Get your Marriage License Easy Guide™
MarriageLicenses.org is home to the Internet's most comprehensive resource for people trying to obtain a marriage license. We'll answer your questions, prepare your customized License Easy Guide™, provide your states application forms (where possible) and help you gather all the necessary documents. Get started today and receive your marriage license!
Each county has its own laws & regulations for attaining a marraige license. Please enter the zip code of the county you want to get married in.
Step 1: Questions
You will be prompted to answer a few simple questions about yourself.
Step 2: Forms
Work through your checklist and follow the instructions to complete the application process.
Step 3: File
Review your completed documents, then head to
the county clerk's office
Frequently Asked Questions
The requirements for getting a marriage license change from state to state and county to county, but many of them have similar procedures when it comes to waiting period, required documents, ceremony officiates, and underage marriage license requirements.
What Documents are Required?
When two people are seeking to obtain a marriage license, each must present photo identification to prove name and place of residence. They may also need to show divorce papers (if applicable) and a social security card, certified birth certificate, and/or official passport.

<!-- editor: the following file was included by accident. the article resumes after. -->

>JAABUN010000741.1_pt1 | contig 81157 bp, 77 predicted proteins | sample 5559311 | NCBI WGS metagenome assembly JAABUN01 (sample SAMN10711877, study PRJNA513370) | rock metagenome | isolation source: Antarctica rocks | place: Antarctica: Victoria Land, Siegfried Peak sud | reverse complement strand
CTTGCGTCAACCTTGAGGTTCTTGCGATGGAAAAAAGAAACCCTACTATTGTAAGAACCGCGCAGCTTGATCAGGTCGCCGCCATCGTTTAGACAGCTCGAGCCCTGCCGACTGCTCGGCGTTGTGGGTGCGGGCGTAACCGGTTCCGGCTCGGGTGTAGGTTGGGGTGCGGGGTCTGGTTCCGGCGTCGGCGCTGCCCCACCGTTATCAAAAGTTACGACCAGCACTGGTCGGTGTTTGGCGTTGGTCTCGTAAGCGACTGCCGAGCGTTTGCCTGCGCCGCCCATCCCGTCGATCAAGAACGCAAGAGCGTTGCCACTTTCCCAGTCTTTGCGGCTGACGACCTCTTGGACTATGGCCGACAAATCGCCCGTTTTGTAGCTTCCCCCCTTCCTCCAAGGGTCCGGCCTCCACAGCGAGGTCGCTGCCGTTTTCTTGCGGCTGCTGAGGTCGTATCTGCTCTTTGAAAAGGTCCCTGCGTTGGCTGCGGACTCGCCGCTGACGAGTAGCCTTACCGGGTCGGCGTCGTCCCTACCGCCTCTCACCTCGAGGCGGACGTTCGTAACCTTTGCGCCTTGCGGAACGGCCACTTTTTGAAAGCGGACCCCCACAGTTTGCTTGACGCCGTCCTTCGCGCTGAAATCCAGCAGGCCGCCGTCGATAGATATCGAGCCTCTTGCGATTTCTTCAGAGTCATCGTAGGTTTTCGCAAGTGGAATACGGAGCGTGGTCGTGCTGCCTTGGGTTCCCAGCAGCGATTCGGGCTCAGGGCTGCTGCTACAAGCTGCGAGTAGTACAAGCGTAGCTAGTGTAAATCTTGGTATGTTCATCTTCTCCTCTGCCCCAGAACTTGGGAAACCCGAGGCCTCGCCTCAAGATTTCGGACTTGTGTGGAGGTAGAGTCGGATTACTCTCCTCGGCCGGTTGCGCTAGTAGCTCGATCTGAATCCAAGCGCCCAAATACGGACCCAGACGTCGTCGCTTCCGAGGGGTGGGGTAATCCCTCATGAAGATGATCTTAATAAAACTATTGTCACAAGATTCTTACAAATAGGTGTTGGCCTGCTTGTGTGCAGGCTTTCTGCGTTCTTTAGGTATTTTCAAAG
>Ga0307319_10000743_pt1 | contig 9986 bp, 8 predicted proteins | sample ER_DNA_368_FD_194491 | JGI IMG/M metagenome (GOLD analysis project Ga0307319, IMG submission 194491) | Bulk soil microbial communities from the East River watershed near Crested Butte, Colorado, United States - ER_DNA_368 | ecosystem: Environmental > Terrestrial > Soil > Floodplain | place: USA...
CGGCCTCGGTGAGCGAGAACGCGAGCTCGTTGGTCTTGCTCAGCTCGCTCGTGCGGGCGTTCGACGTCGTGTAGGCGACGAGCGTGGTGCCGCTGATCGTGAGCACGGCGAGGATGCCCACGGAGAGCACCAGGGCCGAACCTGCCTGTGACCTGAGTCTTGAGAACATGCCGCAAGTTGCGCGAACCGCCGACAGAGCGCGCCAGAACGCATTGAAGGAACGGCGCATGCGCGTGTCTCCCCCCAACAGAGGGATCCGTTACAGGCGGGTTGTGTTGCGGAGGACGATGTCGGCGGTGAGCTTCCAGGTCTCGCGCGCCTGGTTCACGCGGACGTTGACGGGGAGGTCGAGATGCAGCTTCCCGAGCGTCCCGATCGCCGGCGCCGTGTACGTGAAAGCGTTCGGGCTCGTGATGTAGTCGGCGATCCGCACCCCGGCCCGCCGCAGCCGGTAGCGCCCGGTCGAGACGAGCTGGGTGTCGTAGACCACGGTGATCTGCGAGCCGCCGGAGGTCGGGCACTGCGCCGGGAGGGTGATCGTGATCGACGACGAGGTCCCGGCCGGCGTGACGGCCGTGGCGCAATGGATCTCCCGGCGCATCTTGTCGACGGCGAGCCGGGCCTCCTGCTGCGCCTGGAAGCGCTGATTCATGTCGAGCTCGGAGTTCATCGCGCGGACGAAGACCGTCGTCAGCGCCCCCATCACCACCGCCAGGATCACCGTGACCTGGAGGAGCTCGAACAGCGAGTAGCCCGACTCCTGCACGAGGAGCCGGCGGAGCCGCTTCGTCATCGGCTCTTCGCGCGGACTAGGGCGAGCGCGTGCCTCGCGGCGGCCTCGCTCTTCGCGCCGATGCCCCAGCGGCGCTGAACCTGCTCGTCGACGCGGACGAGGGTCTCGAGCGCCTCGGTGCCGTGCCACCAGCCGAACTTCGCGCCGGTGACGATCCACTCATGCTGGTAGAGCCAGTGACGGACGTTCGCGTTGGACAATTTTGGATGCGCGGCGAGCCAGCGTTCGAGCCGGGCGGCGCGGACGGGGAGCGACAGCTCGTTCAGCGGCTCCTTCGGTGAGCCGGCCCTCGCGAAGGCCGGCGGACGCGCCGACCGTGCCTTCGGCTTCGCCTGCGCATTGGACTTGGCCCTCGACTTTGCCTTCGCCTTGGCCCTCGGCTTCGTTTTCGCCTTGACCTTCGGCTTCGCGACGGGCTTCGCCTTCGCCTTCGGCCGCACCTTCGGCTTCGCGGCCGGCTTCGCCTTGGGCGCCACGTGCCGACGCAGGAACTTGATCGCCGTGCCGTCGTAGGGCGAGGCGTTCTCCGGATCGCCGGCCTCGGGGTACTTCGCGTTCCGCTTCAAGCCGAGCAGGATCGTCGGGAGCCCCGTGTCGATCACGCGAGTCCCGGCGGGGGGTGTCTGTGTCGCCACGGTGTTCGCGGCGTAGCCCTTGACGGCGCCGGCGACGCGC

What is the Waiting Period?
While some states and counties will issue same-day marriage licenses, most places stipulate a waiting period of between three and eight days before granting a license. In most states, once the couple secures the marriage license, it will remain valid for 30 to 60 days from the date of issue.
What if I am Under the Age of 18?
If you are 16 or 17 years old, you must have a notarized consent form from a parent or legal guardian to obtain a valid marriage license unless you have been previously married.
Who can officiate a marriage?
Valid marriage officiates include judges, clerks of court, certified deputies, certified religious figures such as an ordained minister, church elder, or rabbi. In addition, some states permit notaries of the public to officiate marriages. To record the marriage, the couple and the marriage officiate must sign the marriage license and then submit it to the clerk of courts. The marriage is not official until the clerk of courts receives the signed marriage license.